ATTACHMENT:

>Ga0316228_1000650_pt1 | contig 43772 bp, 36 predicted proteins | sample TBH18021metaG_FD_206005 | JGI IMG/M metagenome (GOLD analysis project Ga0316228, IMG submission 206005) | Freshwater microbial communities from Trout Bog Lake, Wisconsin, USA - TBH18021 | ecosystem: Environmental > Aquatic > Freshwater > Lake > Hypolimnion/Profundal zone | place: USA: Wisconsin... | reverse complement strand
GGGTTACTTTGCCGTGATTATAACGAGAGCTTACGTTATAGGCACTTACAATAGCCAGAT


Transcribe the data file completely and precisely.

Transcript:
>Ga0316228_1000650_pt1 | contig 43772 bp, 36 predicted proteins | sample TBH18021metaG_FD_206005 | JGI IMG/M metagenome (GOLD analysis project Ga0316228, IMG submission 206005) | Freshwater microbial communities from Trout Bog Lake, Wisconsin, USA - TBH18021 | ecosystem: Environmental > Aquatic > Freshwater > Lake > Hypolimnion/Profundal zone | place: USA: Wisconsin... | reverse complement strand
GGGTTACTTTGCCGTGATTATAACGAGAGCTTACGTTATAGGCACTTACAATAGCCAGAT